This article is part of Future Tense, which is a partnership of Slate, the New America Foundation, and Arizona State University. On Wednesday, April 30, Future Tense will host an event in Washington, D.C., on technology and the future of higher education. For more information and to RSVP, visit the New America Foundation website.
With characteristically good timing, I started preparing the lectures for my first-ever MOOC in early December of last year—a few days before the Washington Post ran a piece titled “Are MOOCs Already Over?”
Here is what the Post reported:
New data from a University of Pennsylvania Graduate School of Education study raises big questions about the future of MOOCs. The study, which, looked at the MOOC behavior of 1 million people who signed up for courses offered by the university on the Coursera platform from June 2012 to June 2013, found that only 4 percent completed the classes and that “engagement” of students falls dramatically in the first few weeks of a course.
Now that my MOOC, titled Buddhism and Modern Psychology, is wrapping up, I can report that the impending death of MOOCs—massive open online courses—is greatly exaggerated.
Not that I’m predicting they’ll revolutionize education. I’m not qualified to opine on that, in part because no one expects a course like Buddhism and Modern Psychology to revolutionize education in the first place. The great expectations are mainly about courses that impart knowledge of greater vocational value than, say, the Buddhist idea that the self doesn’t exist. You know: courses in computer science or math or accounting—courses that give poor kids in Africa and South Asia a chance to become anecdotes in a Thomas Friedman column.
No, my aim here is just to make one simple point: that the much-lamented and undeniably high “attrition rates” of MOOCs don’t really matter at all.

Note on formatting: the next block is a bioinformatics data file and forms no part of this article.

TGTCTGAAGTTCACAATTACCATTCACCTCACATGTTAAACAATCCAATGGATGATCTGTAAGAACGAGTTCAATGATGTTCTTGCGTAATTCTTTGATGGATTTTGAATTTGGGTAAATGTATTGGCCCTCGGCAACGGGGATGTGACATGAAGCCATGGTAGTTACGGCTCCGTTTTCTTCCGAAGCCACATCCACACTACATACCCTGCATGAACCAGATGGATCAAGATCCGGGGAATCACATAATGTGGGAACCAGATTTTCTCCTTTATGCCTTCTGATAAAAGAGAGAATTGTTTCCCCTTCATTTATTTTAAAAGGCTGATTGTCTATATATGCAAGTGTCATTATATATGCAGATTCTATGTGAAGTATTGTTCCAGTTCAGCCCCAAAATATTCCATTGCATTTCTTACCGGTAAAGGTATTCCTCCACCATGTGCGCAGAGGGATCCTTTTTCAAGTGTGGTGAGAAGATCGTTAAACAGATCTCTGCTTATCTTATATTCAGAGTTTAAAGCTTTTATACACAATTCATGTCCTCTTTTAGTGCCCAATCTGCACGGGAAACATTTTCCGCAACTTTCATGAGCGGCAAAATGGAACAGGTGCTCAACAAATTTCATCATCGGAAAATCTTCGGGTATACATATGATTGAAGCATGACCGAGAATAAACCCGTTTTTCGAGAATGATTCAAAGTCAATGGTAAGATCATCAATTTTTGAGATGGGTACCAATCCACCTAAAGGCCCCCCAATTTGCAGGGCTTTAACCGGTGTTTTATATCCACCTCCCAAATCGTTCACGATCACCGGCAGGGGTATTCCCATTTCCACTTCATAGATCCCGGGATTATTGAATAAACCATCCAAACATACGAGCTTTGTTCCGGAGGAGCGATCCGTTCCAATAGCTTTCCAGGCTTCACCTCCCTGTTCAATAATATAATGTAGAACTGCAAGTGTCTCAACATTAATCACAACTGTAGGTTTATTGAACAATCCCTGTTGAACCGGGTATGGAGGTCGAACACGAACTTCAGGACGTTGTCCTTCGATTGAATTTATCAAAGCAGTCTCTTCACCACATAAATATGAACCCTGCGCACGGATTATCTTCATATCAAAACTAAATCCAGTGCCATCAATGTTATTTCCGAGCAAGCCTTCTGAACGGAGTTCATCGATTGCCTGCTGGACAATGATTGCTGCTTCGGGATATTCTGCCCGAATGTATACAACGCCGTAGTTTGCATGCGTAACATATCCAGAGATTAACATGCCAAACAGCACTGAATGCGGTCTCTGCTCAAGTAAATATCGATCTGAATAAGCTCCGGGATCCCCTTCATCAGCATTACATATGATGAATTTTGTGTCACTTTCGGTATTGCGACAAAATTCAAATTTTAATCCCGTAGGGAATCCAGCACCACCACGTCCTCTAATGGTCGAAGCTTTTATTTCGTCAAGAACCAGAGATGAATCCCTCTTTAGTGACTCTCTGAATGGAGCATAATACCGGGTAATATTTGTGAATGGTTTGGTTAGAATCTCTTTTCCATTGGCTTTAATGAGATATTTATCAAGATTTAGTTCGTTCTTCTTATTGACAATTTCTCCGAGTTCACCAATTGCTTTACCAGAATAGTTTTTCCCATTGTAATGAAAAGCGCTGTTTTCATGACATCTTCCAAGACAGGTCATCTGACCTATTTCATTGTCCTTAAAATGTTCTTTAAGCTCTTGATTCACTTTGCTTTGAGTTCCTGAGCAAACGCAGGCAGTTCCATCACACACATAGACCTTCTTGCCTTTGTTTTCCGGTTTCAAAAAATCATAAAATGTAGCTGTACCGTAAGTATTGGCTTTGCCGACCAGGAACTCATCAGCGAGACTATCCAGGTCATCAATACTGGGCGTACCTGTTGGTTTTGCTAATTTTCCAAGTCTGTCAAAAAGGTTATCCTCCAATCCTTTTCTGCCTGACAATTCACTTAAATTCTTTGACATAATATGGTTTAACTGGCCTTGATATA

I don’t deny that, for the first few weeks of my six-week course, looking at my stats was depressing. Each lecture consisted of three or four segments, and the viewership for each segment was lower than that for the previous segment. So the bar graph I was seeing at midterm looked like this: down, down, down, down, down, down … and so on.
But then I realized: One reason it’s depressing to see a graph go down is that we like our graphs to go up—and this particular graph can’t go up. After all, lectures are viewed sequentially. A student starts with Segment 1 of Lecture 1 and goes from there. So even if there were zero attrition, the most you could hope for would be a flat line. And since some attrition is bound to happen, a downward slope is inevitable.
The fact that sequentially presented content pretty much always sees a declining participation rate is a grim truth that we’re in some contexts shielded from. I love to reflect on the fact that some of my books have sold in six figures, but one thing I’ve never seen is a chapter-by-chapter graph of actual readership. And I think I’d rather not, thanks. In 1985 Mike Kinsley, who later founded Slate, did an experiment to test the hypothesis that “much-discussed” books in Washington, D.C, don’t actually get read. He had an assistant visit local bookstores and insert, about three-fourths of the way through various books, a card with Kinsley’s phone number and the promise of a cash reward to anyone who called him. No money changed hands.
Of course, with an academic course there are ways you can limit the drop in participation. Here’s one: Make people pay a ton of money to attend your college and tell them they have to complete a given number of courses to graduate—which means that if they drop out of a course after five weeks, that’s five weeks of extra work they’ll have to do at some point before graduating. This is an effective incentive, and most college professors are familiar with one result: students in your class who would rather not be in your class. Looking at a downward-sloping bar graph, disconcerting though it is, is no more disconcerting than looking at such students.
With MOOCS, of course, the incentive structure is different. For starters, “enrolling” means you’ve clicked on a button that means, basically, “Sure, what the hell, send me an email when this course starts.” So it’s no surprise that, on average, nearly half of “enrolled” students don’t show up for class at all.
But even after that major culling, the downward slope continues to be pretty steep. So how steep is too steep? What’s an unacceptably high attrition rate? I maintain that there’s no such thing.